On a dial which projects from the sill of the library window at Arley Hall, Cheshire, the seat of R. Egerton-Warburton, Esq. It has also Horas non numero nisi serenas. Comp. No. 1384.

716.
MAY THOSE BE BLEST WITH LENGTH OF DAYS
WHO STILL PROCLAIM KING WILLIAM'S PRAISE.
This pious tribute to the "glorious and immortal memory" is recorded in "Notes and Queries," 4th Ser., x., November, 1872, as an Orange inscription in the Green County of Roscommon.

717. ME LUMEN VOS UMBRA REGIT. The light rules me. The shadow you.

At Lesneven, in Brittany; in the garden of the hospital of St. Jacques, Besançon (see No. 75); and on the Town Hall, Saltash, with "Edward Stephens, fecit 1727." The first four words and date 1783 are at La Salle (Hautes Alpes).

718. ME ORTUM VIDES FORSAN NON OCCASUM. Risen thou seest
me (the sun) perhaps not set.


On one of the faces of a pillar-dial at Borranshill House, near Carlisle, with No. 1337. The pillar was erected by a member of the


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  Heysham family; it bears on the summit a vase ornamented with doves, and crowned by a lion passant regardant – the Heysham crest. The pillar is about 7 feet high. Borranshill now belongs to Colonel Wybergh.

719. ME SOL VOS UMBRA REGIT. The sun rules me, the shadow you.

At Auterive, near Auch (Gers); at St. Andras (Ariège); at Tonneins (Lot et Garonne); and formerly in the Rue d'Enfer, Paris.

720. MEAM NON TUAM NOSCIS. Thou knowest my hour, not thine own.

Copied at Poirino, Piedment.

721.
MEAM VIDE UMBRAM,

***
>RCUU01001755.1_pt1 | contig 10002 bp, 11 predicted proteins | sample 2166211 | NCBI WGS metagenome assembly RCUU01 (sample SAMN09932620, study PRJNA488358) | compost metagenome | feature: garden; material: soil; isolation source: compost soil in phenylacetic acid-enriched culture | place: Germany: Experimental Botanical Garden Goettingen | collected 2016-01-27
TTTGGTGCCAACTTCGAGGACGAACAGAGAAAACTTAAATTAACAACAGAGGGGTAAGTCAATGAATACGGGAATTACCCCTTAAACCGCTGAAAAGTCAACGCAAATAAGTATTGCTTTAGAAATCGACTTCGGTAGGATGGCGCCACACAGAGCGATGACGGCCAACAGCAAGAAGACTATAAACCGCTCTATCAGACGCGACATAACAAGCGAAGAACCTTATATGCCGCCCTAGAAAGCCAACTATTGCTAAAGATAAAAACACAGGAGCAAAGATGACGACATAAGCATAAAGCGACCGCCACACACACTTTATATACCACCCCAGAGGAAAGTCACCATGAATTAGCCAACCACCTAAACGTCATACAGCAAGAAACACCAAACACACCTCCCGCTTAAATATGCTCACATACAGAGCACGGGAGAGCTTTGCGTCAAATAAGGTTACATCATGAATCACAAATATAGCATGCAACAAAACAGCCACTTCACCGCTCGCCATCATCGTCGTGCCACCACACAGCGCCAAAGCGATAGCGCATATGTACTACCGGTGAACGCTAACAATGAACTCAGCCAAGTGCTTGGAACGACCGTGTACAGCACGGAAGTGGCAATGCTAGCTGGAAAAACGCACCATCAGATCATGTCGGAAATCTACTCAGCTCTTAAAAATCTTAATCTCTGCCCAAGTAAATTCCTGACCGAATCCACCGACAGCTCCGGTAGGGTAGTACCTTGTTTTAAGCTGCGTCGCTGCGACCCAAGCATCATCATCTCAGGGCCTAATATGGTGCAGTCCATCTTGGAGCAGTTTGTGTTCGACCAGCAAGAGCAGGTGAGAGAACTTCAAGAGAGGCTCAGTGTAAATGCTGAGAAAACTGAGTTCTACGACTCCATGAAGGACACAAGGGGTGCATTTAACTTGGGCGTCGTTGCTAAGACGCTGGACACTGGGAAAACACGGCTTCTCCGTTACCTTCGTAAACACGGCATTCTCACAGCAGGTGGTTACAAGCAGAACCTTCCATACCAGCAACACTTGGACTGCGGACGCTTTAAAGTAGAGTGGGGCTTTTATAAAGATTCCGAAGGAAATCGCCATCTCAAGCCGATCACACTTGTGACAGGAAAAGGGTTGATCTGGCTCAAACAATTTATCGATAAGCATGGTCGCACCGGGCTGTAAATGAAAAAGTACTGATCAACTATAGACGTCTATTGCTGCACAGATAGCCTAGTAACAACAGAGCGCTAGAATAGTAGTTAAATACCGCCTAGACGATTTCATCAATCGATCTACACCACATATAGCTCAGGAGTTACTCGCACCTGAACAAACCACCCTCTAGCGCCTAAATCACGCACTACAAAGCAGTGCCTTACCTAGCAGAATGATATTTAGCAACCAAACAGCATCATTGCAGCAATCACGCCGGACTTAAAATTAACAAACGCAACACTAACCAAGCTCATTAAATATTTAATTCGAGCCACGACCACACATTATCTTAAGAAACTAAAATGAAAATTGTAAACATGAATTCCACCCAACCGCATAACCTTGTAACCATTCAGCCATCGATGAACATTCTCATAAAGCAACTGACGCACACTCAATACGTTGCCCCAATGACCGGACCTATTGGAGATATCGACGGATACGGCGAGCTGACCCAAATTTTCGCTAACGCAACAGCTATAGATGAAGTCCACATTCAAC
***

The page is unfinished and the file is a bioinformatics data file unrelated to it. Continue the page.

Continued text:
TUAM VIDEBIS VITAM.
Behold my shadow, and thou shalt behold thy life.

On a small leaden dial in the Musée Lorrain, at Bar-le-duc, adorned with the sun's face in the centre. The figures 1432 also appear, but these cannot represent the date of the instrument, which is comparatively modern.

722. MEDIUM NON DESERIT UNQUAM. It never leaves the middle.

On a parish church, Capolago. The motto probably refers to the gnomon.

723.
MEIN LEBEN WEICHET SCHNELL DAHIN
IN DEM ICH NUR EIN SCHATTEN BIN.

My life passes quickly away,
For I am but a shadow.
On a honestone dial in Mr. Evans' collection.

724. MEMENTO FINIS. 1816. Remember the end. Ecclus. xxxvi. 10.

At Ville Vallouise, and at Le Villard (Hautes Alpes).

725.
MEMENTO HOMO QUIA PULVERE ES,
ET IN PULVERE REVERTERIS.
Remember, man, that thou art dust, and unto dust shalt thou return.

At Évian (Savoy).

726. MEMENTO HORAE NOVISSIMAE. 1798. Remember thy last hour.

Inscribed on a semi-circular dial on a cottage beside the road, on the eastern side of Bordighera, near Ospedaletti. It is placed almost immediately under the roof, and motto and date being below. On the right hand side a lamp projects from the wall, and hangs in front of a niche, where there is an image of the Madonna.

727. MEMENTO MORI. Remember death.

This admonition has frequently been chosen as a motto for dials, especially in the North of England. It was formerly on Croft Church,